Just last year, Jake Gyllenhaal lost his wife and had to try rebuild his life again, in boxing-drama Southpaw. In his latest project, Jean-Marc Vallée's drama Demolition, Gyllenhaal has lost his wife and has to rebuild his life again. The film showed at this year's GFF and here's my review of it.

The film begins with our lead man Davis Mitchell (Jake Gyllenhaal) and his wife Julia (Heather Lind) driving down to Manhattan. However, the pair are involved in a traffic accident and Julia subsequently dies in hospital thereafter. When Davis' life begins to fall apart as a result, it effects his job - he works as an investment banker for his father-in-law Phil (Chris Cooper) - and his psyche and everything to do with his life. When he writes a letter of complaint to a vending company, he begins to get personal and one letter turns to many. Catching the attention of customer service rep Karen (Naomi Watts) who has been dealing with her own troubles, the pair quickly for an odd relationship and, alongside Karen's son Chris (Judah Law), they help Davis rebuild his life, by demolishing his old one first.
Jake Gyllenhaal is one of my favourite actors working today. In recent years, the actor has delivered one stellar performance after another; starred in one great picture after another. From 2014's dark and riveting Nightcrawler to last Summer's emotional and engrossing Southpaw, Gyllenhaal has proven time and time again why he is one of the most talented names of his generation; a tour de force to be reckoned with. So, for that reason, I remained optimistic about Demolition. It's more of an upbeat, quirky film and an atypical role for the actor so I wasn't quite sure what to expect. However, it fills me with great pleasure to say that this film did not disappoint. I never really went in with high expectations in the first place but Demolition is a heartfelt, endearing and fun little picture and one that is thoroughly enjoyable to watch.

For starters, Gyllenhaal is, as always, exceptional in this film. He gives yet another incredible performnace and he brings enough heart and charisma to this very troubled, lost character. As has always been the case with his other projects, Demolition is a character study - of sorts - and really delves into the psyche of Davis and Gyllenhaal embodies him perfectly. We empathise for him and we root for him to succeed, albeit if all for the wrong reasons. Naomi Watts is also great and their is some veritable chemistry between her and Gyllenhaal, their relationship so genuine and tender and sweet. Chris Cooper is great too, as is Judah Lewis. All the acting is great and and easily one of the strongest aspects of this film; our lead pair are wonderful. You can't help but relate to them and just root for them and really connect to their characters, because of how well developed and realised they are.

Demolition is also suprsinfly quite funny too. This could easily be yet another conventional, sombre drama about a guy that loses his wife and has to rebuild his life but director Jean-Marc Valée has put a fun, energetic twist on the material and this is a whimsical, upbeat picture and a very enjoyable and heartwarming endeavour as result. It's tons of watch watching Gyllenhaal and Watts pick up a sledgehammer and totally demolish a house, to unleash their anger. However, it's not all joyful and the film does get serious when it has too. Unfortunately, the two aren't balanced out all that well and the juggling of tone in this movie isn't the best. One moment things are fun and the next, things are serious and, tonally, this is quite an abrupt film which means the impact and the weight of the emotion isn't quite as much as it could be. However, not only is this film tonally convoluted but the narrative - as simple as it may seem - is a little convoluted and can go fairly askew at times too.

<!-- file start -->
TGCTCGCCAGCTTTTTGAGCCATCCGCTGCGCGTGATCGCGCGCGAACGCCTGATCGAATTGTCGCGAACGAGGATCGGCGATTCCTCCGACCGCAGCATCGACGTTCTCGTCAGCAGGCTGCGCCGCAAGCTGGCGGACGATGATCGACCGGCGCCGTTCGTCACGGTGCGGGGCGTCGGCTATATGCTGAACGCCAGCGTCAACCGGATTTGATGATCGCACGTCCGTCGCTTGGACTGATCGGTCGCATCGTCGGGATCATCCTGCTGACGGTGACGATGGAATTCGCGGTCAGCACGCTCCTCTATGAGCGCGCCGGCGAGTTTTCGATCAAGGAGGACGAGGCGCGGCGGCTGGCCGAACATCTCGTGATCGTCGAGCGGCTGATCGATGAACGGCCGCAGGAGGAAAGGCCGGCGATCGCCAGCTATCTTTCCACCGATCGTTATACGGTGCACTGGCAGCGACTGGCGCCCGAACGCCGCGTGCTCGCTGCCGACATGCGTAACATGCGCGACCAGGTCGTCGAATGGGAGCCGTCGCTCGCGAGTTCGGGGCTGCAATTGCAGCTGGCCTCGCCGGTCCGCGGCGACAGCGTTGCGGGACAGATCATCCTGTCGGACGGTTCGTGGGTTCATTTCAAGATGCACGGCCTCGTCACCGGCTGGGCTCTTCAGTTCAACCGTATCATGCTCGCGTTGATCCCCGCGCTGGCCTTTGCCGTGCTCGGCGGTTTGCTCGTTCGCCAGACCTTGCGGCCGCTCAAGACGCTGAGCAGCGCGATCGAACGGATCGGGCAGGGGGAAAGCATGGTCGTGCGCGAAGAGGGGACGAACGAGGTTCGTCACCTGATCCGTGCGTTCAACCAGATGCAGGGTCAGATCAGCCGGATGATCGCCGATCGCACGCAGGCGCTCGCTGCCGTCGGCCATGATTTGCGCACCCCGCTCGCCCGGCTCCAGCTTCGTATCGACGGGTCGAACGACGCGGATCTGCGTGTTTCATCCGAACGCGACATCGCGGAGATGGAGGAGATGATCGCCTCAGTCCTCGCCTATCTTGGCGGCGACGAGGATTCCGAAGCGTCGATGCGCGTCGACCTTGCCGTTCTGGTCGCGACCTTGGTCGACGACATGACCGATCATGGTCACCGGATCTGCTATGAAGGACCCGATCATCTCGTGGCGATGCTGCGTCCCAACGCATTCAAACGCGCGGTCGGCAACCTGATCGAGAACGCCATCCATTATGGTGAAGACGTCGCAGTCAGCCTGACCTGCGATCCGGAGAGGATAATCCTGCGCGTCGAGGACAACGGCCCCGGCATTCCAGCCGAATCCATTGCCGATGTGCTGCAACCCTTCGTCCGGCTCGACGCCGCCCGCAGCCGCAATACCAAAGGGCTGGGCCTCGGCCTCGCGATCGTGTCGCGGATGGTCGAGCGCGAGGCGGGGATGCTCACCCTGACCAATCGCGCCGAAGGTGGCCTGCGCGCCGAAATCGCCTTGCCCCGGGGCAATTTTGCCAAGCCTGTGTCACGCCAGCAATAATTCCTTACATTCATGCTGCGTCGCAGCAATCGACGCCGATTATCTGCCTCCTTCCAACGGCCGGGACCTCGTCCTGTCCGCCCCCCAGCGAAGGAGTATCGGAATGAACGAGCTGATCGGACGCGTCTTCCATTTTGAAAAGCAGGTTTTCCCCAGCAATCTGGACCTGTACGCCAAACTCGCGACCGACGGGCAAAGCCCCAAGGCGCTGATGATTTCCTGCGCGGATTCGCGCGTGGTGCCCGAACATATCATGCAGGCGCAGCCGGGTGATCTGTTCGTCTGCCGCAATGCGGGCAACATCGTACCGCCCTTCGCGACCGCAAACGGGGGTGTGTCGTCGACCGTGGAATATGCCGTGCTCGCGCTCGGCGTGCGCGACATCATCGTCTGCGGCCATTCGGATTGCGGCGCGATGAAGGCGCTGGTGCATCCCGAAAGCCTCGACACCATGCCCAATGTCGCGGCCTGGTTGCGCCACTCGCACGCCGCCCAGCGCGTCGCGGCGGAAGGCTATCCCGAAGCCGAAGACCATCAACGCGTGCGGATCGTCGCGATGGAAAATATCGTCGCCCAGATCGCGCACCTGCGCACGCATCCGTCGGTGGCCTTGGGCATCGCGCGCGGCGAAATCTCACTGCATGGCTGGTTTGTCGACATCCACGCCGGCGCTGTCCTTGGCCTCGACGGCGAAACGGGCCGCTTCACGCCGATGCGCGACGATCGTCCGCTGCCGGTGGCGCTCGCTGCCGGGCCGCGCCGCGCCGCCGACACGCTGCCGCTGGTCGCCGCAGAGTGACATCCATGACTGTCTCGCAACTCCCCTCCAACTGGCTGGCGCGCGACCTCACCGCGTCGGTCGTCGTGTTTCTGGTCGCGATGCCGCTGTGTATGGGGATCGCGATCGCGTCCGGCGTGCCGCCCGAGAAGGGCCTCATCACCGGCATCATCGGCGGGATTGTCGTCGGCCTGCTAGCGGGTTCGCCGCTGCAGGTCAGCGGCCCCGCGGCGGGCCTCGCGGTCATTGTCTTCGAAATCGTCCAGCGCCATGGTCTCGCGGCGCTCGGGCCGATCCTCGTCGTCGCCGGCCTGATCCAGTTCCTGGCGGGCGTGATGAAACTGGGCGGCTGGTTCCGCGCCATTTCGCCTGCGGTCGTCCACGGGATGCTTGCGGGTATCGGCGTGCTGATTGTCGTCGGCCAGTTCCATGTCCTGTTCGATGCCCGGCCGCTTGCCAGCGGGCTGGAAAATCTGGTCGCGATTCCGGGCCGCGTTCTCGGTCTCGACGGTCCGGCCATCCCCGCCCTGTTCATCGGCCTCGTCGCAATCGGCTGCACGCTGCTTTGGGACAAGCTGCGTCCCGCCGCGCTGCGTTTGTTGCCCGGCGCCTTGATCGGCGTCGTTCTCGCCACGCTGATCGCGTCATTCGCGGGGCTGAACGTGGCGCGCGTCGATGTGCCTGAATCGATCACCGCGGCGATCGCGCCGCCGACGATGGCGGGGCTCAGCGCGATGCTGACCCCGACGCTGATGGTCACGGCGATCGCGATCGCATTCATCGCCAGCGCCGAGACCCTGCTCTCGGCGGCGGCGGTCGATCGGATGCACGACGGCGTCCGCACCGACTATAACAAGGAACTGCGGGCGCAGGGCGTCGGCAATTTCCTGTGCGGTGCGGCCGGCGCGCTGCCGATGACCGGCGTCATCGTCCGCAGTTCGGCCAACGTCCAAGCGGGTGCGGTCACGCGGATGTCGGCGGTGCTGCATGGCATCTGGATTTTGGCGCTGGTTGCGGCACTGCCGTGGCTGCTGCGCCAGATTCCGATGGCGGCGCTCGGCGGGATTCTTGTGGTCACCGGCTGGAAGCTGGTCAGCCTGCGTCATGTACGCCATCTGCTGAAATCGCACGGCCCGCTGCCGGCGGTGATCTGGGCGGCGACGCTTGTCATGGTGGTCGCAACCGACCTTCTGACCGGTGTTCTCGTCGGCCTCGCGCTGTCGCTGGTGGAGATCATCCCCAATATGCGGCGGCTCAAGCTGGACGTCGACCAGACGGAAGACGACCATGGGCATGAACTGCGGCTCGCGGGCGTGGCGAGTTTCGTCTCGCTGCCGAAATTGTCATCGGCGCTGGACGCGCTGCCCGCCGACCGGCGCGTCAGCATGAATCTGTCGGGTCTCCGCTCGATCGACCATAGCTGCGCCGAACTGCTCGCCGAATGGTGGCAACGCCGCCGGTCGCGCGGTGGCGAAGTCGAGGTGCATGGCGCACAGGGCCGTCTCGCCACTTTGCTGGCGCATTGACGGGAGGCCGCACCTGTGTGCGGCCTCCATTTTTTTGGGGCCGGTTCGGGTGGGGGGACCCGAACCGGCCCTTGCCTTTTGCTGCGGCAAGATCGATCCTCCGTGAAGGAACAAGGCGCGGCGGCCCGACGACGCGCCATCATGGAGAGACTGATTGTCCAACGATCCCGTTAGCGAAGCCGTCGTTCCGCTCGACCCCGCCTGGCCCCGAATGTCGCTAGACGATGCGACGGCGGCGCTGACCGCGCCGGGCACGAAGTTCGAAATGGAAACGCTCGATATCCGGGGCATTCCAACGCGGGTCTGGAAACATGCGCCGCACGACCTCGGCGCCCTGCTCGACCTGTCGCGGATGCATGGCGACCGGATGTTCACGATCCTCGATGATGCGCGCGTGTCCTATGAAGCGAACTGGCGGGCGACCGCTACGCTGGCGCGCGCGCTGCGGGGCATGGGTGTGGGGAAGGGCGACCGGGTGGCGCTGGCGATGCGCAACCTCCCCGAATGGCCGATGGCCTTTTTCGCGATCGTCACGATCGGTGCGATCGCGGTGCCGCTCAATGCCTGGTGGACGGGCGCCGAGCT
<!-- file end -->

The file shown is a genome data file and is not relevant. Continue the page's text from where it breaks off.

Also, as much fun as this film is to watch, and as much as we invest into these characters and enjoy the ride, the ride isn't quite as memorable as it could be. For starters, it's a bit of a cluttered and choppy film, going from one thing to another but it's also fairly conventional and clichéd in its approach. The irony is that Valée tried to keep things atypical by giving the premise a fun twist, but it's still a predictable and conventional film that hits every trope and cliché in the book, regardless. It's a very formulaic romantic dramedy and is methodical in its approach; a boil in the bag love story. That's not to say it's not entertaining because it's a good film, nonetheless, but it isn't quite as inspired or profound as it could have been and, ultimately, is good whilst it lasts but is fairly forgettable and disposable when the credits start rolling.

In the end, Demolition is a fun, competent and enjoyable film for what it is. It's by no means a resonating, thought-provoking masterpiece or as accomplished as some of Valée's other pictures but it's certainly a good time at the cinemas guaranteed. The directing is slick and it's a stylishly shot film that looks crisp and sleek and it's well-made and well-acted; it's witty and endearing and will make you smile throughout but it's all a little too contrived, conventional and convoluted to make it worth remembering. If you're a fan of the cast or just of decent, fun, harmless cinema then it's worth giving a watch though.


Jean-Marc Valée's Demolition is a conventional and tonally convoluted drama but one that is quirky, energetic and tons of fun, nonetheless, with another stunning performance from Gyllenhaal.

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About the Author

Awais Irfan
Founder of Oasis Awais, and avid lover of life, Awais Irfan's love of writing and film is unequivocal. Ever since he was a little kid, he has loved the cinematic experience; so much so, he is studying Film Production in Glasgow and hopes to be the next "big thing" in directing.

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